It won’t be long before the high, scratchy kweea kweea calls of Clark’s Grebes (Aechmophorus clarkii) are heard in Utah’s Bear River National Wildlife Refuge if they haven’t already arrived. I haven’t been to Bear River NWR in a while. (I checked on the Bear River NWR site and at least 18 Western Grebes and 16 Clark’s Grebes have been seen there recently)
Clark’s Grebe at Bear River National Wildlife Refuge – Nikon D200, f6.3, 1/1250, ISO 250, Nikkor 200-400mm VR with 1.4x TC at 400mm, natural light
I think that Clark’s Grebes are striking birds with their long graceful necks, black crowns, sharp bright yellow to orange-yellow bills, lovely white, gray and black plumage and those brilliant cherry-red eyes. Clark’s Grebes nest at Bear River NWR, they build floating nests with emergent vegetation. The young are able to swim not long after hatching and like other grebe young they do ride on the adult’s backs.
Clark’s Grebes are rarely seen in flight because they dive and swim to get away from predators and they only migrate at night. I’d still love to see one in flight and capture their mating display called “rushing”.
More Clark’s Grebe images
Stretching adult Clark’s Grebe (Aechmorphus clarkii)
Salt Lake County, Utah
Nikon D200, f8, 1/2000, ISO 400, -0.7 EV, 200-400mm VR with 1.4x TC at 400mm, natural light
This spring and summer I’ve a little been disappointed by how few Clark’s Grebe images I have been able to take. One of the places I know about where I know I can find them rushing (looks like a water ballet), nesting, feeding their chicks and watching the juveniles ride on the adult’s back has been closed twice for weeks at a time. Once was due to roads flooding in the spring and now it is closed to finalize some road construction.
Clark’s Grebe (Aechmorphus clarkii) with midges floating on the water
Bear River National Wildlife Refuge, Box Elder County, Utah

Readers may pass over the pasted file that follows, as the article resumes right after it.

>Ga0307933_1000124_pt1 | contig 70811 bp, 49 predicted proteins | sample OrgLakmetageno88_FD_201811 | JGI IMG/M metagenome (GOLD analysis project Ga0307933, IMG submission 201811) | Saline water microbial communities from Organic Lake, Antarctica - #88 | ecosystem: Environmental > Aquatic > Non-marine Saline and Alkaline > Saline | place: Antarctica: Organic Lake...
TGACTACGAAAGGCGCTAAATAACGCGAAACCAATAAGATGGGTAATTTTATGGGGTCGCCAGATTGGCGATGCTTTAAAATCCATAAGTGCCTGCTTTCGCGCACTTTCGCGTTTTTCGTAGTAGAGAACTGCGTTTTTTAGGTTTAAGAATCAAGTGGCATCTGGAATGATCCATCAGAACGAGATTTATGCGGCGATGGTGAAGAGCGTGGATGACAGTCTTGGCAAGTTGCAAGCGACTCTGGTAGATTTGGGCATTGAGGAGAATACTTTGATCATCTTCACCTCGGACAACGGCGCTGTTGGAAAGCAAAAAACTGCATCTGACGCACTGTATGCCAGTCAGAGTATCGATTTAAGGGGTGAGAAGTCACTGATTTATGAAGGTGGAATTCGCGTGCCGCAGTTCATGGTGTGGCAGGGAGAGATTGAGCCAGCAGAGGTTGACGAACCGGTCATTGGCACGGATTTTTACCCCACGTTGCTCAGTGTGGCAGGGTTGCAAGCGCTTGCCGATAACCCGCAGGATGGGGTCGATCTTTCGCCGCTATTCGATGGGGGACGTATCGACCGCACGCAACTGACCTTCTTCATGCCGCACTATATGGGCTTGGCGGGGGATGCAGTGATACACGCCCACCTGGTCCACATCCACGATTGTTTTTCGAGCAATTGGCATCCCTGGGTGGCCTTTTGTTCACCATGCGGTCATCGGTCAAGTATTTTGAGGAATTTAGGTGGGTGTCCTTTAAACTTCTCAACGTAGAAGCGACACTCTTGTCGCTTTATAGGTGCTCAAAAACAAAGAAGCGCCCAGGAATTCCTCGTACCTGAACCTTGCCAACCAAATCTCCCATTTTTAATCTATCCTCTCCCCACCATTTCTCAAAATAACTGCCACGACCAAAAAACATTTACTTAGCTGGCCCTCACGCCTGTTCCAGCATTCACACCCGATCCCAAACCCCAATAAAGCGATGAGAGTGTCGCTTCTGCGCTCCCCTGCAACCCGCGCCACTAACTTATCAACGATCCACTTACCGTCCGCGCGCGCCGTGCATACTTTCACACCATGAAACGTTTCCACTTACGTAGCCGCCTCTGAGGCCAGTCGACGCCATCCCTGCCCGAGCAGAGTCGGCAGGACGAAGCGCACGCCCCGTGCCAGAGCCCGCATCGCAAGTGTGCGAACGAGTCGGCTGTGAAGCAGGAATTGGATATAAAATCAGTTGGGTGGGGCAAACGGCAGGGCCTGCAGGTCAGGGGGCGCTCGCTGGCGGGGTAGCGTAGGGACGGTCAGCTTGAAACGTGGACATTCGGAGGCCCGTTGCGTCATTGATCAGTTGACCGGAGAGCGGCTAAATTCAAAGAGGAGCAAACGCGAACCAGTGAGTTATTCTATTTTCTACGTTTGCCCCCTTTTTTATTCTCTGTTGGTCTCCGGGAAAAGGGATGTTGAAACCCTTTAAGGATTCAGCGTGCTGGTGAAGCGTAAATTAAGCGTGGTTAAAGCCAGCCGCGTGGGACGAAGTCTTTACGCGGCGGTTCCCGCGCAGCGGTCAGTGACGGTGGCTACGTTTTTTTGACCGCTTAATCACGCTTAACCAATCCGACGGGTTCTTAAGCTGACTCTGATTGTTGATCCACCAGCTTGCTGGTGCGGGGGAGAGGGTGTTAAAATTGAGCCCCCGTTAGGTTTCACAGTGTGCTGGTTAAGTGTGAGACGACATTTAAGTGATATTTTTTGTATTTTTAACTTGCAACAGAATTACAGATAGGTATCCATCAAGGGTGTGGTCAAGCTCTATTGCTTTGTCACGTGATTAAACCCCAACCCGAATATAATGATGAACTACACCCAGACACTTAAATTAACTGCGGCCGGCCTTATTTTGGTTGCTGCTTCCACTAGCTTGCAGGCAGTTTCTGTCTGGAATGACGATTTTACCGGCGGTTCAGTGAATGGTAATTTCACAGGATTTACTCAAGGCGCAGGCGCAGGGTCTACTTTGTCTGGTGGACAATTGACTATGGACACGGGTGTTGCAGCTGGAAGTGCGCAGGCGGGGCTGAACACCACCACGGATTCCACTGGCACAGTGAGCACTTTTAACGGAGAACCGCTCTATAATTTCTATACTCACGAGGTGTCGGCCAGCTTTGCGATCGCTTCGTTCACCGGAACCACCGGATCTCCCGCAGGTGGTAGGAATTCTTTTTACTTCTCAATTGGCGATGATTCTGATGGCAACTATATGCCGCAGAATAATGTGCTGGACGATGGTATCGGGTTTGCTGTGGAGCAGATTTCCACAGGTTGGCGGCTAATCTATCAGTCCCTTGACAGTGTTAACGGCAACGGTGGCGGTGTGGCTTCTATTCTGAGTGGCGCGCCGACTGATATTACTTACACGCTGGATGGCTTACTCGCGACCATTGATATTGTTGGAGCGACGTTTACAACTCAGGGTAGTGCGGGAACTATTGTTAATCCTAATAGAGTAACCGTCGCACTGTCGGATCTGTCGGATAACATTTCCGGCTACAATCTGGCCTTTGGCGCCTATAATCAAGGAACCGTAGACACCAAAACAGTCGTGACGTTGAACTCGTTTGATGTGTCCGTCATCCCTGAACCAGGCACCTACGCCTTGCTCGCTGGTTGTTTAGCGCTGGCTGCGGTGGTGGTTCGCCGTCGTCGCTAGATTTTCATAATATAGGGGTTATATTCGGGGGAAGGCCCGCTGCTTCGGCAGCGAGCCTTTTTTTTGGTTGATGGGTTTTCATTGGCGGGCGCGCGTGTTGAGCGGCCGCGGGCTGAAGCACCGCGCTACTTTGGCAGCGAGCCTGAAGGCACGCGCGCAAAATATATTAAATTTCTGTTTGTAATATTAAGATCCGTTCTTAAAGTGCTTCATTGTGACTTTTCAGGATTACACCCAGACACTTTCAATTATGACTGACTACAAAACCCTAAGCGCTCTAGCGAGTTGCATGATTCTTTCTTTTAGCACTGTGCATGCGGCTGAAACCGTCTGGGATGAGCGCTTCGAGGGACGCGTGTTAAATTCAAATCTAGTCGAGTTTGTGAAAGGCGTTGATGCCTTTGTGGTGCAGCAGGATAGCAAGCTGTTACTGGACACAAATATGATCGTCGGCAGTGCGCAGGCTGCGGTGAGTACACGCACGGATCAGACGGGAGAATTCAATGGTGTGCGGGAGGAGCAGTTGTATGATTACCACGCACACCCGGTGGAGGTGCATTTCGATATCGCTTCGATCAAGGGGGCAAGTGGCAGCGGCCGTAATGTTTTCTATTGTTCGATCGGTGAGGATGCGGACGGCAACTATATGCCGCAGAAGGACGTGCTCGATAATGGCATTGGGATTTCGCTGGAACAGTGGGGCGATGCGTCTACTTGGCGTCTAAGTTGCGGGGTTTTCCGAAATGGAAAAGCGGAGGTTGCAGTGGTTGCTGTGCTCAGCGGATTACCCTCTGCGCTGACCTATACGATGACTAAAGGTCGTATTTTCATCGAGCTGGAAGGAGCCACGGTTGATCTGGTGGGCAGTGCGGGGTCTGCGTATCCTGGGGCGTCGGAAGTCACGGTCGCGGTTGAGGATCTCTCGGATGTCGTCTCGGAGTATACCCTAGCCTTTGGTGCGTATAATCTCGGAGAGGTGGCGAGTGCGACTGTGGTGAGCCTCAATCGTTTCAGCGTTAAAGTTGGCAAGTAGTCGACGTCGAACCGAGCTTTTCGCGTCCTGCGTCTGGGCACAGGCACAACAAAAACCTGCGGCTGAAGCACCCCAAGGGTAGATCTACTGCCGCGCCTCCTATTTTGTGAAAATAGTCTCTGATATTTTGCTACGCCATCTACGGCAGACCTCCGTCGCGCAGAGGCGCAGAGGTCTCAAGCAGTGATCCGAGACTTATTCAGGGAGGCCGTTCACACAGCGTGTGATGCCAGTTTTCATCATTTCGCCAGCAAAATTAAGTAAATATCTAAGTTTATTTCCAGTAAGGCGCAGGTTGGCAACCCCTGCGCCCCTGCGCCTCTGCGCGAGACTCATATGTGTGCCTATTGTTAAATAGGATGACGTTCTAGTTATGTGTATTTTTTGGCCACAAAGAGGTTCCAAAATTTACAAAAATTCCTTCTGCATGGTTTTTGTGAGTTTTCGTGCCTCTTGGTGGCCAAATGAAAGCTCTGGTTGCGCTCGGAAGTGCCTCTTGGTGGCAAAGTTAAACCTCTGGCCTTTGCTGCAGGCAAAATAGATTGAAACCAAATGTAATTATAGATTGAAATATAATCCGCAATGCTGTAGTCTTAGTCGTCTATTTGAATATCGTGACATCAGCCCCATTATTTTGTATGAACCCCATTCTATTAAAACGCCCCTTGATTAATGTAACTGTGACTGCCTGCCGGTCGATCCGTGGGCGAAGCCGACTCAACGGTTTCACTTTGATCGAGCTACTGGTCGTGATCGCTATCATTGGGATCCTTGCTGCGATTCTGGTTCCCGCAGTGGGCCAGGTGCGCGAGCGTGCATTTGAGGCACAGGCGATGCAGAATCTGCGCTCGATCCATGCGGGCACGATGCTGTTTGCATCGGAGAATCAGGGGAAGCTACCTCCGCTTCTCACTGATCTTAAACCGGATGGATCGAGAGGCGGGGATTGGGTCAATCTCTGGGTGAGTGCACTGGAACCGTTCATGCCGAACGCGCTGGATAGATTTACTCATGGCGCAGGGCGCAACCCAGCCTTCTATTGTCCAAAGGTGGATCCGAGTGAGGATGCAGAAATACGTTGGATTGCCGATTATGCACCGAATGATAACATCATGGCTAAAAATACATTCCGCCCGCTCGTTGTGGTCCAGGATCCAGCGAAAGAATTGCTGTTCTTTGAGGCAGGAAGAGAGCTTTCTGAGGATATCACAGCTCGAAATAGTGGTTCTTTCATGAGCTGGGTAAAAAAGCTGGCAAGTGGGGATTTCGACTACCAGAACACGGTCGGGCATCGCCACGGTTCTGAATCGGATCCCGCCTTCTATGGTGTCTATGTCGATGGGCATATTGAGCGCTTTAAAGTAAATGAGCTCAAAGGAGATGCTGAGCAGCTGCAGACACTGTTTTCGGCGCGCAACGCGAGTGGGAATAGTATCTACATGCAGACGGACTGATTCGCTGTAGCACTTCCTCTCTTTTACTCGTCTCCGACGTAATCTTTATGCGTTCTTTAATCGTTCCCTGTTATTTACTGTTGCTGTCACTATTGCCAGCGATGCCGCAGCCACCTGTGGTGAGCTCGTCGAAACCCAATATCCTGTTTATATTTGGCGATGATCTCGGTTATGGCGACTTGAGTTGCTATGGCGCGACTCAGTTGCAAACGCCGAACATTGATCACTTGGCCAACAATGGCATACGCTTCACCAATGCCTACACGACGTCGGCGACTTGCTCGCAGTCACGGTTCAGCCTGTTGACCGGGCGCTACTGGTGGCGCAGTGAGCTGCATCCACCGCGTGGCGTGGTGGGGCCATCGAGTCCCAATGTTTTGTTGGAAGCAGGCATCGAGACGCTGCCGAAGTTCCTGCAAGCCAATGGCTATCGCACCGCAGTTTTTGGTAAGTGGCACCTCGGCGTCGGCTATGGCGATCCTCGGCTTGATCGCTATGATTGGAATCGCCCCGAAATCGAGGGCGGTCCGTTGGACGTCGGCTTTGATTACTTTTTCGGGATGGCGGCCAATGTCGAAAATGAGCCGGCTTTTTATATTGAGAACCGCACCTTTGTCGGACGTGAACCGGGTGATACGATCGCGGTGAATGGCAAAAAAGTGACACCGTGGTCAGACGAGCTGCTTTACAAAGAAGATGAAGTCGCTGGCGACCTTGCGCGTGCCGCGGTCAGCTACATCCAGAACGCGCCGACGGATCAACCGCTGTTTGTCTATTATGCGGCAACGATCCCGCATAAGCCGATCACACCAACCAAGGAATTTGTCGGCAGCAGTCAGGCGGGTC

Nikon D200, f7.1, 1/2000, ISO 400, -1.0 EV, Nikkor 200-400mm VR with 1.4x TC at 400mm, natural light
I was able to take some picture of Clark’s Grebes this spring and summer but what I really missed was watching them interact with each other and with the Western Grebes I can usually find in the same location. I hope that there are still some around by the time those roads open up in September!
More Clark’s Grebe images
Clark’s Grebe (Aechmorphus clarkii) adult
Salt Lake County, Utah
Nikon D200, f6.3, 1/2000, ISO 400, -0.7 EV, Nikkor 200-400mm VR with 1.4x TC at 400, natural light
I’ve written before about my addiction to bird photography and today I am beginning to have serious withdrawls. For days it has been raining (sometimes hailing), cloudy and a miserable gray here in the Salt Lake Valley though it seems like two weeks to this bird photographer. It has only been four days since I was out to photograph birds.
Oh sure, there have been sucker holes where the blue sky and fluffy white clouds can be seen. For about 10 minutes. When the sucker holes happen I’m tempted to hop into my Jeep and head anywhere there are birds even if it means I only get to shoot 5 minutes before the rain starts again. That probably sounds very odd to a non-bird photographer. But it is what it is.
Northern Rough-winged Swallow (Stelgidopteryx serripennis) adult in defensive posture
Jordan River Trail, Salt Lake County, Utah
Nikon D200, f6.3, 1/640, ISO 400, Nikkor 200-400mm VR with 1.4x TC at 400mm, natural light
The withdrawl symptoms are setting in, my shutter button finger is twitching, when I see a bird outside the window my pulse races, I keep looking longingly at my camera mounted on the tripod in the corner of the living room wondering how long it will be before a fine coating of dust settles on it for lack of use.
I’ve been working my tail feathers off trying to keep my mind occupied. It isn’t helping. I’ve also been reading a book but the author keeps mentioning birds in the story and I can’t seem to focus (sorry for the pun). Sure, the rotten weather is giving me time at my desk to edit and cull the images I have already taken though that just seems make this withdrawl affect me more.
Adult Double-crested Cormorant (Phalacrocorax auritus) in flight
Salt Lake County, Utah
Nikon D200, f6.3, 1/1000, ISO 400, +0.3 EV, 200-400mm VR with 1.4x TC at 400mm, natural light
I looked at the 10 day weather forecast earlier and saw that this gloomy weather may last until Thursday of next week. That is awful!
Yes, I am addicted to bird photography.